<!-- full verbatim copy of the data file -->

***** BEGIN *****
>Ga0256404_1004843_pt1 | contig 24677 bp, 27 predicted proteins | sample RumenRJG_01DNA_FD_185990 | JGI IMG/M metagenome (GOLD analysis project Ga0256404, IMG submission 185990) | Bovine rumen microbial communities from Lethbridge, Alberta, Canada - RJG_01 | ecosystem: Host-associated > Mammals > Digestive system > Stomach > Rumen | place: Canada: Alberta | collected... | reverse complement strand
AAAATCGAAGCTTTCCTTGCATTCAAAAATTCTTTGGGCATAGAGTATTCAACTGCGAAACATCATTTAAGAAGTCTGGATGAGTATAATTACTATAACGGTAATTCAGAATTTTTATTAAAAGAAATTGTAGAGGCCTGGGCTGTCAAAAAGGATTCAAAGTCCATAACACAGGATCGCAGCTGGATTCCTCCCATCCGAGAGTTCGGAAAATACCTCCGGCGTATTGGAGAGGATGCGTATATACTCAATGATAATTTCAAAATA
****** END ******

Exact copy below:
>Ga0256404_1004843_pt1 | contig 24677 bp, 27 predicted proteins | sample RumenRJG_01DNA_FD_185990 | JGI IMG/M metagenome (GOLD analysis project Ga0256404, IMG submission 185990) | Bovine rumen microbial communities from Lethbridge, Alberta, Canada - RJG_01 | ecosystem: Host-associated > Mammals > Digestive system > Stomach > Rumen | place: Canada: Alberta | collected... | reverse complement strand
AAAATCGAAGCTTTCCTTGCATTCAAAAATTCTTTGGGCATAGAGTATTCAACTGCGAAACATCATTTAAGAAGTCTGGATGAGTATAATTACTATAACGGTAATTCAGAATTTTTATTAAAAGAAATTGTAGAGGCCTGGGCTGTCAAAAAGGATTCAAAGTCCATAACACAGGATCGCAGCTGGATTCCTCCCATCCGAGAGTTCGGAAAATACCTCCGGCGTATTGGAGAGGATGCGTATATACTCAATGATAATTTCAAAATA